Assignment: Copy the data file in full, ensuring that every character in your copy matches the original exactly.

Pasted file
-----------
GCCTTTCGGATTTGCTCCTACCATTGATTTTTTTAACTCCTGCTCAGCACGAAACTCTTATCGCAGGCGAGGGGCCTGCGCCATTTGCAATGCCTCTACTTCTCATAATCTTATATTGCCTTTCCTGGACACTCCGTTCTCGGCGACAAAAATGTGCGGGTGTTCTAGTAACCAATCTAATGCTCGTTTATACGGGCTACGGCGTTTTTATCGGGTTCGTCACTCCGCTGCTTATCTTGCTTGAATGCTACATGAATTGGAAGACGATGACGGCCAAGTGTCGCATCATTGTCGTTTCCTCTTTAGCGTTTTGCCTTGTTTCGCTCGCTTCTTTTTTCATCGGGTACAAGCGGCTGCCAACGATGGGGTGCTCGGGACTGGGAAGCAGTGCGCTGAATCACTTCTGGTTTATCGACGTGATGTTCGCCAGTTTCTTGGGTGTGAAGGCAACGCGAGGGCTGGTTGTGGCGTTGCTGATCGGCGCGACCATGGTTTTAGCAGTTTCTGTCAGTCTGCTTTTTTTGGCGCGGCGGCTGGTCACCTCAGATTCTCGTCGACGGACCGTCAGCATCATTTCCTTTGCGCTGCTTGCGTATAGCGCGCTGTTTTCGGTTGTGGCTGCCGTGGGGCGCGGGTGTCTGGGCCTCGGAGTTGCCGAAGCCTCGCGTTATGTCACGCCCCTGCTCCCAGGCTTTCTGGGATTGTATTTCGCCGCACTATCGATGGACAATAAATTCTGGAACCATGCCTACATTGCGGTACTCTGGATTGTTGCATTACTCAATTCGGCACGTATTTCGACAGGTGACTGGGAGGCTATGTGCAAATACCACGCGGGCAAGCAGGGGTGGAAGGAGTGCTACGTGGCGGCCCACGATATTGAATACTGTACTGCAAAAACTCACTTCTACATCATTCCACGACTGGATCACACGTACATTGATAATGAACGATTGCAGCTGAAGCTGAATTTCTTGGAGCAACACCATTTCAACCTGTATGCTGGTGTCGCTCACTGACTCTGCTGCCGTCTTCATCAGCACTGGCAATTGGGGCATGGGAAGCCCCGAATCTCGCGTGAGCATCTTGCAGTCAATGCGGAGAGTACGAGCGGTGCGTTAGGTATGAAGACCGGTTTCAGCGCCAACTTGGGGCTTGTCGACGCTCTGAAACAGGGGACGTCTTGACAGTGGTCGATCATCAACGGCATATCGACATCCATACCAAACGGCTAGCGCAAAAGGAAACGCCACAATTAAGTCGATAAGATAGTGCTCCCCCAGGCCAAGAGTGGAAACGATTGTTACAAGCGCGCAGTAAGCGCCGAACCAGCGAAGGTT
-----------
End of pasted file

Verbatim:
GCCTTTCGGATTTGCTCCTACCATTGATTTTTTTAACTCCTGCTCAGCACGAAACTCTTATCGCAGGCGAGGGGCCTGCGCCATTTGCAATGCCTCTACTTCTCATAATCTTATATTGCCTTTCCTGGACACTCCGTTCTCGGCGACAAAAATGTGCGGGTGTTCTAGTAACCAATCTAATGCTCGTTTATACGGGCTACGGCGTTTTTATCGGGTTCGTCACTCCGCTGCTTATCTTGCTTGAATGCTACATGAATTGGAAGACGATGACGGCCAAGTGTCGCATCATTGTCGTTTCCTCTTTAGCGTTTTGCCTTGTTTCGCTCGCTTCTTTTTTCATCGGGTACAAGCGGCTGCCAACGATGGGGTGCTCGGGACTGGGAAGCAGTGCGCTGAATCACTTCTGGTTTATCGACGTGATGTTCGCCAGTTTCTTGGGTGTGAAGGCAACGCGAGGGCTGGTTGTGGCGTTGCTGATCGGCGCGACCATGGTTTTAGCAGTTTCTGTCAGTCTGCTTTTTTTGGCGCGGCGGCTGGTCACCTCAGATTCTCGTCGACGGACCGTCAGCATCATTTCCTTTGCGCTGCTTGCGTATAGCGCGCTGTTTTCGGTTGTGGCTGCCGTGGGGCGCGGGTGTCTGGGCCTCGGAGTTGCCGAAGCCTCGCGTTATGTCACGCCCCTGCTCCCAGGCTTTCTGGGATTGTATTTCGCCGCACTATCGATGGACAATAAATTCTGGAACCATGCCTACATTGCGGTACTCTGGATTGTTGCATTACTCAATTCGGCACGTATTTCGACAGGTGACTGGGAGGCTATGTGCAAATACCACGCGGGCAAGCAGGGGTGGAAGGAGTGCTACGTGGCGGCCCACGATATTGAATACTGTACTGCAAAAACTCACTTCTACATCATTCCACGACTGGATCACACGTACATTGATAATGAACGATTGCAGCTGAAGCTGAATTTCTTGGAGCAACACCATTTCAACCTGTATGCTGGTGTCGCTCACTGACTCTGCTGCCGTCTTCATCAGCACTGGCAATTGGGGCATGGGAAGCCCCGAATCTCGCGTGAGCATCTTGCAGTCAATGCGGAGAGTACGAGCGGTGCGTTAGGTATGAAGACCGGTTTCAGCGCCAACTTGGGGCTTGTCGACGCTCTGAAACAGGGGACGTCTTGACAGTGGTCGATCATCAACGGCATATCGACATCCATACCAAACGGCTAGCGCAAAAGGAAACGCCACAATTAAGTCGATAAGATAGTGCTCCCCCAGGCCAAGAGTGGAAACGATTGTTACAAGCGCGCAGTAAGCGCCGAACCAGCGAAGGTT